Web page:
A recently released report by a committee of the National Research Council (NRC) has examined the current activities and future strategic direction of the U.S. civil space program. The report concluded that NASA’s space program doesn’t have a direction and is unlikely to make significant progress without one. And for this impasse, the report points to the nation’s political leadership.
Congress directed the NRC to undertake this study in 2011 in response to the administration discarding the 2004 Vision for Space Exploration (VSE) – a move undertaken without consulting Congress. In place of the VSE vague notions were offered for developing new technology and the promise of future human missions to a near-Earth asteroid and possibly the moons of Mars. No rationale or mission objective was outlined for these supposed goals and it was feared that this apparent lack of strategic direction was irretrievably destroying a national capability.
The NRC study found there was little support inside or outside the agency for a human asteroid mission. They noted that over the years NASA has adopted many mission statements and objectives and that the verbiage has become increasingly vague with the passage of time. The latest “vision statement” for the agency doesn’t even mention space (or aeronautics, for that matter), a curious omission for NASA – the National Aeronautics and Space Administration.
Ironically, the report noted that in 2008, the administration and the Congress, each under the control of different parties, both endorsed the VSE as the strategic direction in the authorization act of that year. This political consensus was discarded without any debate (or even discussion) by the administration in 2010. Subsequently, the new NASA authorization was a compromise between Congress and the administration, whereby the building of a new heavy lift launch vehicle and the Orion crew vehicle, as well as funding for commercial crew transport to ISS, was allowed to proceed. That plan of action however, was done amidst the confusion surrounding our strategic direction – the nation’s ultimate goals and objectives in space.
The new NRC report offered four possible fixes to this dilemma:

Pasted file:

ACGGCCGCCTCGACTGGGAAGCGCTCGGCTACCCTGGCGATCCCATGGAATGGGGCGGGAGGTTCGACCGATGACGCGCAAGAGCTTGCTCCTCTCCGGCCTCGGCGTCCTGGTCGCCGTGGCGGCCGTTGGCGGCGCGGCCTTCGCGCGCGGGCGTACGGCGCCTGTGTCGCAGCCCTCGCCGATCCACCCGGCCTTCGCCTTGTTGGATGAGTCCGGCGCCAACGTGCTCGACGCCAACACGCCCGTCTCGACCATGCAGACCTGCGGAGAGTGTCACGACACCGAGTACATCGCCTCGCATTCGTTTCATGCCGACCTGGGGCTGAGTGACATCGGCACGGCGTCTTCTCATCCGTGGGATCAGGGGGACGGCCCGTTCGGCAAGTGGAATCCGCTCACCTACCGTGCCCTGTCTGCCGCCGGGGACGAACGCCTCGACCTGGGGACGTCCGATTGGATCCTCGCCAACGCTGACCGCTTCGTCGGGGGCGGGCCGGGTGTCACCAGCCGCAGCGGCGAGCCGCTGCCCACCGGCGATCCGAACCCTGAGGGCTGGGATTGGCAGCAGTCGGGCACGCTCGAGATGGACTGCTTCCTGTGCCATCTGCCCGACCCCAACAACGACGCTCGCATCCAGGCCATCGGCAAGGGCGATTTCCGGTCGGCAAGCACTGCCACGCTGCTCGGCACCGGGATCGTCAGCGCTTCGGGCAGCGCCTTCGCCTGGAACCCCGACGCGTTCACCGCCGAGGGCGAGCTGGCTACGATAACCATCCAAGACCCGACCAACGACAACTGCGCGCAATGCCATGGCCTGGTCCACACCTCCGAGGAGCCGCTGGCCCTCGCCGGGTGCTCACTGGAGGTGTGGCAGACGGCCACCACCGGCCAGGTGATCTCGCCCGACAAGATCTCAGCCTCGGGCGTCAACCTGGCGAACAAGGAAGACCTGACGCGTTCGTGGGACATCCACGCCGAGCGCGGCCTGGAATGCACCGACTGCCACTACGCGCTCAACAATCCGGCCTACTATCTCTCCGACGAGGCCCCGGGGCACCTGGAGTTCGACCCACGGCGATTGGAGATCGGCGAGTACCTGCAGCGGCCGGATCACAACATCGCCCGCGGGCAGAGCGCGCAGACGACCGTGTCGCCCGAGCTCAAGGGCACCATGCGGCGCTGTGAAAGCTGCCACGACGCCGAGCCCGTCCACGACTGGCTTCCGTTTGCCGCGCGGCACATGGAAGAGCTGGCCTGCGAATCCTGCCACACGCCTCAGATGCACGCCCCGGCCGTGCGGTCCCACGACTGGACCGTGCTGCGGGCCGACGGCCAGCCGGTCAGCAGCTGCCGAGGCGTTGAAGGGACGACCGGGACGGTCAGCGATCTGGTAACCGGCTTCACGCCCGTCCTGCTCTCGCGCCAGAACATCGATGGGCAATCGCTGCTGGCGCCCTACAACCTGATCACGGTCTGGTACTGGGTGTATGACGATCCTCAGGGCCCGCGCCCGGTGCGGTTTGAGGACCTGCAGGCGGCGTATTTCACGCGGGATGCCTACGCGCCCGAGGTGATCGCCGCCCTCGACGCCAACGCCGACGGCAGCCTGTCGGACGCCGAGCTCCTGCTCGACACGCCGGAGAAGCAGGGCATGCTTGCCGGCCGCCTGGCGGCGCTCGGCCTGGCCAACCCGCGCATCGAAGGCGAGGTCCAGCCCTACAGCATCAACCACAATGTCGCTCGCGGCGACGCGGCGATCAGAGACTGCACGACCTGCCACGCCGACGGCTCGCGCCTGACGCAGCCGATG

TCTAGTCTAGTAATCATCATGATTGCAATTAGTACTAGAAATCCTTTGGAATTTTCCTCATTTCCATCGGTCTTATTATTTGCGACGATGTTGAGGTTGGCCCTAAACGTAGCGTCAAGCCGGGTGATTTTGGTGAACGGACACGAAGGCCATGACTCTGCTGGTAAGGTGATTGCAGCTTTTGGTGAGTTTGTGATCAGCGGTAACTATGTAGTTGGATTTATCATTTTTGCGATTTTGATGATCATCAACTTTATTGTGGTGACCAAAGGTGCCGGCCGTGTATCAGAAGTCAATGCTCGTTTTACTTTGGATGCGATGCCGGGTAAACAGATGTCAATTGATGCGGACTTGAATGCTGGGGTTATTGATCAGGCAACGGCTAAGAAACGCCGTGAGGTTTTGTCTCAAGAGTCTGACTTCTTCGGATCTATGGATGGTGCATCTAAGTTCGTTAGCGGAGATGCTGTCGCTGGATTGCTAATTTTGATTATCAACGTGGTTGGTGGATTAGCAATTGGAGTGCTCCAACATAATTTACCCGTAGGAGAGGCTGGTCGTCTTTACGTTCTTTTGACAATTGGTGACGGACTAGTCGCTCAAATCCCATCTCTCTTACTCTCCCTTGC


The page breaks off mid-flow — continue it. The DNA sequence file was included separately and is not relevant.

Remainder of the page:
• Institute an aggressive restructuring program to reduce infrastructure and personnel costs and improve efficiency;
• Engage in and commit for the long term to more cost-sharing partnerships with other U.S. government agencies, private sector industries, and international partners;
• Increase the size of the NASA budget;
• Reduce considerably the size and scope of elements of NASA’s current program portfolio to better fit the current and anticipated budget profile.
Interestingly, the report does not state the obvious conclusion – that if the first option has any validity, the last two options are not only pointless but actually undesirable from the standpoint of wise governing practice. Why should we spend more money on something perceived to be of marginal value? On the other hand, if the agency could be “restructured” to accomplish its mission with the current budgetary profile, why wouldn’t it be?
This report is a damning indictment of NASA and our current lack of direction in space. The agency responded to it by reciting the roster of its current activities, with spokesman Doug Weaver issuing this statement:
“We’re fully utilizing the International Space Station; developing a heavy-lift rocket and multi-purpose crew vehicle capable of taking American astronauts into deep space; facilitating development of commercial capabilities for cargo and crew transport to low Earth orbit; expanding our technological capabilities for the human and robotic missions of today and tomorrow; pursuing a robust portfolio of science missions such as the James Webb Space Telescope; developing faster and cleaner aircraft and inspiring the next generation of exploration leaders.”
Marcia Smith, a member of the NRC panel, responded with the wry observation that “If it takes you that many phrases to explain it, then you do not have a crisp, clear strategic vision.” I have often expressed a similar thought – if you can’t state your mission in a single sentence, then you probably don’t know what it is.
Perhaps none of the four options outlined by the NRC report can successfully alter the current malaise of the agency. Attempts to reform the way of doing business in the past have been less than successful. Like most government entities, NASA is resistant to change and even more so to taking direction. Much of the intent of the VSE was actively and continuously fought by elements within NASA. If there is little enthusiasm for a human mission to a near Earth asteroid, that pattern is simply a continuation of the internal agency resistance to the lunar mission of the VSE.
Could a different approach be more productive? During the past week, Apollo 17 astronaut Jack Schmitt spoke at the annual meeting of the American Geophysical Union. In the course of his talk, he once again outlined his proposal to replace the existing space agency with a new one specifically chartered to conduct human space missions beyond low Earth orbit, structured so as to permit new ideas and fresh thinking to get a fair hearing and if valid, implemented. Certainly the NRC report could be read to lend support to such a suggestion.
The world has noticed that the United States is accomplishing less and less in space. Actions speak louder than words. Even though we continue to spend significant amounts of money on our space program, we get less for it and have no clear direction or goals. Not knowing your strategic direction is one thing and not understanding how to fulfill it is another, but not acknowledging what is recognized by so many – that our space program is broken – is the most aimless and dangerous direction of all.